Getting started with Git

Table of Contents

1 why use a version control system (VCS)?

1.1 doing it manually…

1.2 the other options: Subversion, Mercurial, etc.

1.3 Git vs. GitHub vs. GitLab vs. vs.

1.3.1 these things are “just” hosting services!

2 interacting with Git

2.1 at the command line with git, sometimes inconvenient

2.2 Magit (Emacs)


2.3 Fugitive (Vim)

2.4 gitk (read-only), comes with Git

2.5 web interface at, etc.

3 creating or cloning a repository

3.1 for a brand new repo

git init
git add .	      # Add all the files under the current directory.
git commit -m "This is the first commit."

3.2 for an existing repo

git clone
cd guix-hpc

What you obtain is a checkout.

4 history and commits

4.1 git log shows the history of changes to the repository

4.2 the history is a list of commits

4.3 a repository’s history is local, complete, and immutable

4.4 each commit has a unique 20-byte identifier (SHA1 hash), the commit ID

The commit ID can be shortened (e.g., take the seven first hexadecimal digits), as long as it’s unambiguous.

If you “amend” a commit, you get a different commit ID, so effectively a different commit and a different history.

Each commit has an author: name + email address.t0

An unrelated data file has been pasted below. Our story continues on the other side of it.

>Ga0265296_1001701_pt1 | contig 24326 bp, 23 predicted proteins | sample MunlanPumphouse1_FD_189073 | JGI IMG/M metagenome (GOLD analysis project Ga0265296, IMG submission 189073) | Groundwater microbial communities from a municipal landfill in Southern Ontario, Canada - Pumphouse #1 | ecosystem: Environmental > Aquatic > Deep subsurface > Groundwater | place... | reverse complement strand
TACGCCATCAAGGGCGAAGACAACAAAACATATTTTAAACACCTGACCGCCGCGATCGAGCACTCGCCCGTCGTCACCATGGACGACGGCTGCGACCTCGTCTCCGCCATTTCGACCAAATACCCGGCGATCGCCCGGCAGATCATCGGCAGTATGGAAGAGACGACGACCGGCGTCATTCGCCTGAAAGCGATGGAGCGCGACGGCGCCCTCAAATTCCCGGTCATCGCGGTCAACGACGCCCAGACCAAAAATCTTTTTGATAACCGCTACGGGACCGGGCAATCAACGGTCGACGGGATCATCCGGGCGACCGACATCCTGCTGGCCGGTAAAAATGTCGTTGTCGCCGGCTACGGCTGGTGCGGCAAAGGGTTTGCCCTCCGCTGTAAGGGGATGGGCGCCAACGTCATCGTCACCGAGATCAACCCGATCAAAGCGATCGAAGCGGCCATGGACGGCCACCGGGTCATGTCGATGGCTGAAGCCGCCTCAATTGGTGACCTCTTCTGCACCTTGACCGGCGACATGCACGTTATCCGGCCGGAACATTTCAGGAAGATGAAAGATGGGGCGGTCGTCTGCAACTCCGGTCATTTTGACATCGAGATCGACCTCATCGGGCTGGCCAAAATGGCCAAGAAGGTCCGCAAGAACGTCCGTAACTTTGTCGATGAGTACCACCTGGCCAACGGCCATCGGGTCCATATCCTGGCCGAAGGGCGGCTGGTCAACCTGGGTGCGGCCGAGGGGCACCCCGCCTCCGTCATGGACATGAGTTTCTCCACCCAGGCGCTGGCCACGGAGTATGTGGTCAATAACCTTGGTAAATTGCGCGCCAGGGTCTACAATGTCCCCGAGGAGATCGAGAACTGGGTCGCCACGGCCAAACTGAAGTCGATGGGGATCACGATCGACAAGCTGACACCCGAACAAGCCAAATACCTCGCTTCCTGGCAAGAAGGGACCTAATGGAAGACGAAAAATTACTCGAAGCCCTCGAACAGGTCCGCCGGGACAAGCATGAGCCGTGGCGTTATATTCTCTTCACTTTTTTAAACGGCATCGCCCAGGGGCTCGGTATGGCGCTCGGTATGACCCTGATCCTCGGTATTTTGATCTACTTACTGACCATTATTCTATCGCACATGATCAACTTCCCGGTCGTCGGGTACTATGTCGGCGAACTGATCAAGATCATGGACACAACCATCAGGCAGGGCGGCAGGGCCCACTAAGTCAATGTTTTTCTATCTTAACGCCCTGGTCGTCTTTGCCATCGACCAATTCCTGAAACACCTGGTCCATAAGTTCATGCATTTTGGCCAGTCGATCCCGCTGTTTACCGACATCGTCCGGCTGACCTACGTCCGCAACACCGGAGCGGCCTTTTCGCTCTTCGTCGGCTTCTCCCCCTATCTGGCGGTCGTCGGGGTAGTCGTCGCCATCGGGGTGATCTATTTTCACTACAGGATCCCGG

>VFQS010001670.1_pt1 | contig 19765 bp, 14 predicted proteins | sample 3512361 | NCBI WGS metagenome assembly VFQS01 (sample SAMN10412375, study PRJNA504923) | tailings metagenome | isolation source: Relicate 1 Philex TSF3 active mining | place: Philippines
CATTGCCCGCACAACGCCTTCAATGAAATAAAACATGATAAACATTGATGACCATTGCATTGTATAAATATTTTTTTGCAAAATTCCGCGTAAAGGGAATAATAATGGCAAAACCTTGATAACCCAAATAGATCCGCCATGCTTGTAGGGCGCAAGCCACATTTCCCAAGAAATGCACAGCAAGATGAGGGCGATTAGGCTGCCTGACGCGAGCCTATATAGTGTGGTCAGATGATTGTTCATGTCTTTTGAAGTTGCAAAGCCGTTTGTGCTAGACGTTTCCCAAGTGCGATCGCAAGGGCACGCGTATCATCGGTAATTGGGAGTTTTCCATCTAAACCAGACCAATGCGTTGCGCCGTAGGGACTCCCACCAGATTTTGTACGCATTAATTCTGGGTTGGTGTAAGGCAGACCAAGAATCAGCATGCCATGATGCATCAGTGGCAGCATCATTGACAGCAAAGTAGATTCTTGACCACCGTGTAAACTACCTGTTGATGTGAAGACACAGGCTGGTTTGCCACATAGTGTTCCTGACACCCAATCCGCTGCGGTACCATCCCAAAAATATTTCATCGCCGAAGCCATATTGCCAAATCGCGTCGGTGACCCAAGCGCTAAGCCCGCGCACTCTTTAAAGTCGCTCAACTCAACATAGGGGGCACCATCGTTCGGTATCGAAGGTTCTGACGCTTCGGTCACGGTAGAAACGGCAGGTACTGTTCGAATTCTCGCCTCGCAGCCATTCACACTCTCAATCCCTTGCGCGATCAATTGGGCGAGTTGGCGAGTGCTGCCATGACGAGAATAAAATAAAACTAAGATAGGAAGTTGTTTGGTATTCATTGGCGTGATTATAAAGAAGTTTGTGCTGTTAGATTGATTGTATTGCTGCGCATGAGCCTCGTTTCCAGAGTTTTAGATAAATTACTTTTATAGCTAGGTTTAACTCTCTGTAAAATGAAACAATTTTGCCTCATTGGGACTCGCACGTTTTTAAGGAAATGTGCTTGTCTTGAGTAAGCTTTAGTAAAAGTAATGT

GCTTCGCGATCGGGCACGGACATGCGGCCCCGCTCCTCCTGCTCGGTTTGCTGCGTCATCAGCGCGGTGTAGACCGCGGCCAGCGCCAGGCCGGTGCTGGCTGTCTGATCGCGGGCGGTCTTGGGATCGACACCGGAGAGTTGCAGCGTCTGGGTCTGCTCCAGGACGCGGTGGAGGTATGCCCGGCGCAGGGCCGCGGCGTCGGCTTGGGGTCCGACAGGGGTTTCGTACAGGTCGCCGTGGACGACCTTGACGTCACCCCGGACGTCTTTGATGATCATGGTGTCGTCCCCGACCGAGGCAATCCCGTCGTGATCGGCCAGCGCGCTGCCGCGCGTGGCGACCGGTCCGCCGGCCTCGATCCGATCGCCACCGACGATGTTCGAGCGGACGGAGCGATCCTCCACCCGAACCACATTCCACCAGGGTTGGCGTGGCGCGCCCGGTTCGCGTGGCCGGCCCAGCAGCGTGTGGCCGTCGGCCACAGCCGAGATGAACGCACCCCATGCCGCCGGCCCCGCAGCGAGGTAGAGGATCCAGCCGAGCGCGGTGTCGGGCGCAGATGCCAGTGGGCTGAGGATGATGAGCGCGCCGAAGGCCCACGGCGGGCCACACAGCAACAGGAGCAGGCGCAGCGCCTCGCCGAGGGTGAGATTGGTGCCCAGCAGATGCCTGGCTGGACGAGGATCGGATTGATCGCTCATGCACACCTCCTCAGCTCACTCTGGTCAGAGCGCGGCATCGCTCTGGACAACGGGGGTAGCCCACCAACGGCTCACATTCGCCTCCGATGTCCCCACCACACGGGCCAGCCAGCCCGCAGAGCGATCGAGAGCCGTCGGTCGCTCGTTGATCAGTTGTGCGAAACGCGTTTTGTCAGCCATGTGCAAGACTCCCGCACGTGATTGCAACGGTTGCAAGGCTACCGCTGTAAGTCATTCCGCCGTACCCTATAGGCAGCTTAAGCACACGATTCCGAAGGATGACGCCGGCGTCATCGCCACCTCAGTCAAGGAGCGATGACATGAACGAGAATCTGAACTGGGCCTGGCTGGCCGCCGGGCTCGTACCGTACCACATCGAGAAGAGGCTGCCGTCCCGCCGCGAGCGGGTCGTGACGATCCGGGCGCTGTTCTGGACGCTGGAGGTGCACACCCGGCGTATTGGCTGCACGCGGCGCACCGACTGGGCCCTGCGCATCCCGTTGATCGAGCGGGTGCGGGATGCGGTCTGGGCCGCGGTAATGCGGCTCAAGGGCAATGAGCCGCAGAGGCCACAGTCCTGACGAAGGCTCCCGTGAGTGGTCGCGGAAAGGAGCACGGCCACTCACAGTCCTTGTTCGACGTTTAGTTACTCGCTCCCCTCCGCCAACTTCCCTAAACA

4.5 git show COMMIT-ID shows the changes introduced by the given commit

4.6 git diff A..B shows the changes between commits A and B

5 references

5.1 HEAD is the tip of the current branch

5.2 foo is the tip of branch foo

5.3 master^ is the next-to-last commit of branch master

5.4 master^^^ is… guess what…

5.5 HEAD^^^, likewise but for the current branch

6 branches

6.1 branches represent different lines of history, which can be merged

Use git branch -l to list the local branches.

6.2 the “default” branch is called master

6.3 git branch NAME creates new branch NAME off the current branch

6.4 use git checkout BRANCH to switch the working tree to an existing branch

7 working directory vs. index vs. history

7.1 the files you edit are in the working directory

7.2 git add adds changes to the index, which is a staging area

7.3 git commit commits what the index contains to the history

7.4 git status reports on changes in the WD and in the index

7.5 git diff HEAD shows changes compared to the tip of the current branch

8 discarding or stashing away local changes

8.1 git reset --hard to discard uncommitted changes

8.2 git stash to stash away uncommitted changes

Run git stash pop to reinstate those changes in the working tree, uncommitted.

9 remotes, push, pull

9.1 repositories can have associated remotes

9.1.1 a remote is a remote copy (clone) of the repository

9.1.2 a repository can have several remotes

$ git remote -v
gbor (fetch)
gbor (push)
janneke (fetch)
janneke (push)
origin	ssh:// (fetch)
origin	ssh:// (push)

9.2 copies can be synchronized using git push and git pull

9.3 git branch -rl lists remote branches

9.4 each branch can specify which remote to push to/to pull from

Created: 2019-11-15 or. 18:46